The honeymoon is over for firms that have yet to establish and implement protocols to protect senior and vulnerable investors (“Seniors”). February 2019 marked the one year anniversary since FINRA’s amended and new Seniors rules went live.1 Recent FINRA guidance has changed in tone, demonstrating a clear intention by the regulator to examine member firms’ compliance with the new rules, and many firms have already received exam notices and targeted requests focused on their Seniors programs.
Although FINRA has been the most active regulator in the Seniors space, firms should expect state regulators and the SEC’s Office of Compliance Inspections and Examinations (OCIE) to focus on similar topics in exams and targeted requests. Adding to the complexity, different regulators have issued “vulnerable client” requests with varying parameters and focus – some have focused on age, while others have focused on capacity – and firms need to be prepared to demonstrate why their programs are robust enough to account for these different characteristics.
What To Expect
Based on recent guidance and presentations, and through our consultation with firms recently contacted by regulators, we crafted a comprehensive list of issues that you should expect regulators to address when they come knocking:
- How does your firm define a “senior” customer?
- What percentage of your client base is 62 or older?
- What is the total of assets under management at your firm for clients 62 or older?
- Does your firm have a dedicated person or task force responsible for Seniors issues?
- How does your firm monitor Seniors client accounts differently from other client accounts?
- What are your policies and procedures that specifically address:
- Special requirements for opening and updating senior customer accounts;
- The collection of information on trusted points of contact;
- Updates to investment guidelines for aging clients;
- Holds on disbursements or transactions;
- Identifying clients with possible diminished capacity; and
- Identifying potential financial exploitation?
- For your client-facing personnel, what kind of training have you implemented specifically addressing Seniors?
- Does your firm code accounts for vulnerable/diminished capacity clients, and can it generate reports identifying vulnerable/diminished capacity clients and their accounts?
- What escalation system does your firm have in place for suspected financial exploitation?
- How does your firm identify trusted points of contact for Seniors?
- Does your firm have a process in place for identifying trusted points of contact for existing clients (as opposed to new clients)?
- Has your firm updated client agreements to address:
- The right to seek judicial or administrative intervention where suspected financial abuse is suspected;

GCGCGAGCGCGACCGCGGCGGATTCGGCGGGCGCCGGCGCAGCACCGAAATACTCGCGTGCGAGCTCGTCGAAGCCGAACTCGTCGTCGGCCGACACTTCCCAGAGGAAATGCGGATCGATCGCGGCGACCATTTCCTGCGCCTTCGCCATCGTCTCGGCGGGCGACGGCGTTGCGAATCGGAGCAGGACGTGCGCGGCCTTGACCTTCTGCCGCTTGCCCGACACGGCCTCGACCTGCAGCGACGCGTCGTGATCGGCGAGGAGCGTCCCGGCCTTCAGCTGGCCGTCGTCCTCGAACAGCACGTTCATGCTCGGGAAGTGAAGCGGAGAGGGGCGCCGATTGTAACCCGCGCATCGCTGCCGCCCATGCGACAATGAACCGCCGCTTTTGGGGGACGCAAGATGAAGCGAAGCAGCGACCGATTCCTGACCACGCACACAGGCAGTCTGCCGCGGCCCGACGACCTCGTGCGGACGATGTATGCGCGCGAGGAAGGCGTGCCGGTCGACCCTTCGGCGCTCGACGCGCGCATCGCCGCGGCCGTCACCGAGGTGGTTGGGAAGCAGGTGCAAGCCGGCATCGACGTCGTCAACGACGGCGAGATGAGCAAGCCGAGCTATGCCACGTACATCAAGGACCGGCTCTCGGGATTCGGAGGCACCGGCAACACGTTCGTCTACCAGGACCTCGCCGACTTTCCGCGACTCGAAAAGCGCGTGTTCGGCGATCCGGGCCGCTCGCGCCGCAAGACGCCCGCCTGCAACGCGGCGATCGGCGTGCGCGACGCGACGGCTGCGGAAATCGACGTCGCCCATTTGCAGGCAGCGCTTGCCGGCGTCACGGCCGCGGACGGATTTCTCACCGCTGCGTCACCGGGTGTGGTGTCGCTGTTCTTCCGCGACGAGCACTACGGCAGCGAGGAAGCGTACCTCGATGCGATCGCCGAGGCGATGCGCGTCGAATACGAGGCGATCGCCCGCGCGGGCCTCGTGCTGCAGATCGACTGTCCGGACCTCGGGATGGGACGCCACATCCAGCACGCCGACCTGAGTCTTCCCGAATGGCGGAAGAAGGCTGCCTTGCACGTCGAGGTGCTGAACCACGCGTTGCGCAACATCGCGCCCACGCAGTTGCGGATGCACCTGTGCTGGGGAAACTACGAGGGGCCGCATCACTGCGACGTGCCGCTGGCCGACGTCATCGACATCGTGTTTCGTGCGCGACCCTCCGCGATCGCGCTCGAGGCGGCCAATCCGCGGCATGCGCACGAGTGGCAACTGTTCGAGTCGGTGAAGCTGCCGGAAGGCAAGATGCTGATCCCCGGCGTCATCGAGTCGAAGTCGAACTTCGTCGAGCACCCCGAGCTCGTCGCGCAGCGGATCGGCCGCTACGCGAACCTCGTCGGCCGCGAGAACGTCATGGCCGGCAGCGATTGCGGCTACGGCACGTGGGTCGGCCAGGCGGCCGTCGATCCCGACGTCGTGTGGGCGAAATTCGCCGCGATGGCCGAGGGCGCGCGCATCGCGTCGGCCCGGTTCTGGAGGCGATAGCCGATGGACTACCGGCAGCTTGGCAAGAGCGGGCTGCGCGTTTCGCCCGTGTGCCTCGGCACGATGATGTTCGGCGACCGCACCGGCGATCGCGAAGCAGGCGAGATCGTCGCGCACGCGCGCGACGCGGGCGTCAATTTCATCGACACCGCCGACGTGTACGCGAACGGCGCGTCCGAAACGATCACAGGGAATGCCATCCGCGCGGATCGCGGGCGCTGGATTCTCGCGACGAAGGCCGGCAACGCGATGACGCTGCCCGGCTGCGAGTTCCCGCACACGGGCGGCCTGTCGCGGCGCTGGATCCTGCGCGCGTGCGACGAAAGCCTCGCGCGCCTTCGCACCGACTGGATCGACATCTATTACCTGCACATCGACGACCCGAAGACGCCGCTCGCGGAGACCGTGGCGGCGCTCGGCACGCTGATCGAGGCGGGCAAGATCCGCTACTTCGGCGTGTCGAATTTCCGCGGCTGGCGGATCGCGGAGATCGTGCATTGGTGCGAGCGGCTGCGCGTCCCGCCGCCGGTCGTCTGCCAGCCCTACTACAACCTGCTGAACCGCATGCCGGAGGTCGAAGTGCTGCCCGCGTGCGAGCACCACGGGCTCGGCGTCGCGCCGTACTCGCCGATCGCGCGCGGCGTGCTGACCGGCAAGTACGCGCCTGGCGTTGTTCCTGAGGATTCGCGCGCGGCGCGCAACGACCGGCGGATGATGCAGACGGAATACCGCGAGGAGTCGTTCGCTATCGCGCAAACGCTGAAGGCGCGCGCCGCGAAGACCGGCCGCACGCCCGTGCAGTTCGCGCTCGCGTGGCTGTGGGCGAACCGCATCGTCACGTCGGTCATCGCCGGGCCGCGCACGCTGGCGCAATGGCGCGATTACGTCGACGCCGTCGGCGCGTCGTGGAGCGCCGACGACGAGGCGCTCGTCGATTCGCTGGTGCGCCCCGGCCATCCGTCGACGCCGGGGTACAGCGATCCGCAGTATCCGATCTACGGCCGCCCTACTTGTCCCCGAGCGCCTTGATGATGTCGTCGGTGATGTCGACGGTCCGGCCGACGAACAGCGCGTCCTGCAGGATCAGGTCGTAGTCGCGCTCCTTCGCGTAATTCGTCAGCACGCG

- The right to refuse to execute a disbursement or transaction; and
- The right to contact family or other third parties reasonably associated with the account who are not authorized parties or listed trusted contact persons?
- How does your firm notify Seniors about additional authorizations on their account?
- How many times has your firm reported suspected financial abuse to regulators, law enforcement or administrative agencies?
- Explain the circumstances under which your firm may restrict a customer’s account due to suspected financial abuse.
- Describe an example of how your firm has helped prevent or resolve an issue involving suspected exploitation related to a senior customer.
Regulators have already stated that firms need to do more than just revise their policies and procedures. Firms need to be prepared to show how their systems actually work to train employees, detect suspected abuse, escalate suspicions and implement protective measures and document their processes. Firms can better position themselves to respond to regulators by taking the following steps:
- Review the parameters used in your supervisory systems to ensure that those parameters account for Seniors, are able to isolate that client base and capture relevant data (e.g., assets under management, securities holdings, risk profiles and investment objectives).
- Develop mandatory training systems that provide practical guidance for identifying potential abuse.
- Maintain clear lines of reporting for escalation of suspected financial abuse.
- Update client agreements and account opening documentation to account for specific senior and vulnerable client issues, such as potential forms of firm recourse and the rights and obligations when firms suspect client abuse.
- Document instances where your firm addressed senior or vulnerable client exploitation, including any lessons learned and how your firm adapted following those experiences.
- Designate a workspace for the examiner, including access to a copier.
- Designate one or more employees to interface with the regulator. The point of contact should get to know the examiner and develop a good, communicative working relationship. The point person can be responsible for documenting the exam process.
- During the initial meeting, ask the examiner to describe the nature and scope of the exam, as well as the process and to provide an estimate of how long the onsite exam is expected to last.
- Consider providing copies of requested documents to the examiner in advance, keeping in mind that the examiner will likely request additional documents and records during the exam.
- In the event the examiner identifies potential exceptions or violations, consider whether your firm can address the issue before the exam concludes; and
- Keep in mind that cooperation and truthful communication are the keys to a successful onsite exam.
1 Amended Rule 4512 (requiring firms to make reasonable efforts to obtain trusted contacts for retail accounts) and new Rule 2165 (supervision and controls to prevent financial exploitation of seniors).